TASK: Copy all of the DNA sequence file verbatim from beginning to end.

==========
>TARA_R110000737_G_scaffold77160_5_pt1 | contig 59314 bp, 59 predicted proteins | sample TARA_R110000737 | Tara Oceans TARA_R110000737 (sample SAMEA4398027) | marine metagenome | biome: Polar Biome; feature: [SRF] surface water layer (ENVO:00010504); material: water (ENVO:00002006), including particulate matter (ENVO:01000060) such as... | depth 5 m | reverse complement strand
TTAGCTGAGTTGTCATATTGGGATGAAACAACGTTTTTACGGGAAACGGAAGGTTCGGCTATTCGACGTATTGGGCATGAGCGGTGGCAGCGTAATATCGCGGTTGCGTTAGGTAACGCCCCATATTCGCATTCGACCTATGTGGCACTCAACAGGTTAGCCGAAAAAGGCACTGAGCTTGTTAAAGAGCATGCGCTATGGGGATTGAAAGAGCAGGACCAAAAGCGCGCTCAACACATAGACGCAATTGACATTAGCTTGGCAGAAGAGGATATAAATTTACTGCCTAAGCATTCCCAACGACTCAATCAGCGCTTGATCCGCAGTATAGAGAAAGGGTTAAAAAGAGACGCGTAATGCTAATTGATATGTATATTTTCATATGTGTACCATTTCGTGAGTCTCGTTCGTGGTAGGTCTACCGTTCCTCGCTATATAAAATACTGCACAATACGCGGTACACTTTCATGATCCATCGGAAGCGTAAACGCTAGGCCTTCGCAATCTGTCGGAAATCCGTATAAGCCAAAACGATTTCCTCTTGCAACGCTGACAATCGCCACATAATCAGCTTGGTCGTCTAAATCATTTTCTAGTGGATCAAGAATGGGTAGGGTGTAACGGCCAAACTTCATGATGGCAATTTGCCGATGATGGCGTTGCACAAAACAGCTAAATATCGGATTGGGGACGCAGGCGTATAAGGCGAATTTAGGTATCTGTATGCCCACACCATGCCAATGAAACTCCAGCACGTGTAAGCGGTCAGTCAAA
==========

>TARA_R110000737_G_scaffold77160_5_pt1 | contig 59314 bp, 59 predicted proteins | sample TARA_R110000737 | Tara Oceans TARA_R110000737 (sample SAMEA4398027) | marine metagenome | biome: Polar Biome; feature: [SRF] surface water layer (ENVO:00010504); material: water (ENVO:00002006), including particulate matter (ENVO:01000060) such as... | depth 5 m | reverse complement strand
TTAGCTGAGTTGTCATATTGGGATGAAACAACGTTTTTACGGGAAACGGAAGGTTCGGCTATTCGACGTATTGGGCATGAGCGGTGGCAGCGTAATATCGCGGTTGCGTTAGGTAACGCCCCATATTCGCATTCGACCTATGTGGCACTCAACAGGTTAGCCGAAAAAGGCACTGAGCTTGTTAAAGAGCATGCGCTATGGGGATTGAAAGAGCAGGACCAAAAGCGCGCTCAACACATAGACGCAATTGACATTAGCTTGGCAGAAGAGGATATAAATTTACTGCCTAAGCATTCCCAACGACTCAATCAGCGCTTGATCCGCAGTATAGAGAAAGGGTTAAAAAGAGACGCGTAATGCTAATTGATATGTATATTTTCATATGTGTACCATTTCGTGAGTCTCGTTCGTGGTAGGTCTACCGTTCCTCGCTATATAAAATACTGCACAATACGCGGTACACTTTCATGATCCATCGGAAGCGTAAACGCTAGGCCTTCGCAATCTGTCGGAAATCCGTATAAGCCAAAACGATTTCCTCTTGCAACGCTGACAATCGCCACATAATCAGCTTGGTCGTCTAAATCATTTTCTAGTGGATCAAGAATGGGTAGGGTGTAACGGCCAAACTTCATGATGGCAATTTGCCGATGATGGCGTTGCACAAAACAGCTAAATATCGGATTGGGGACGCAGGCGTATAAGGCGAATTTAGGTATCTGTATGCCCACACCATGCCAATGAAACTCCAGCACGTGTAAGCGGTCAGTCAAA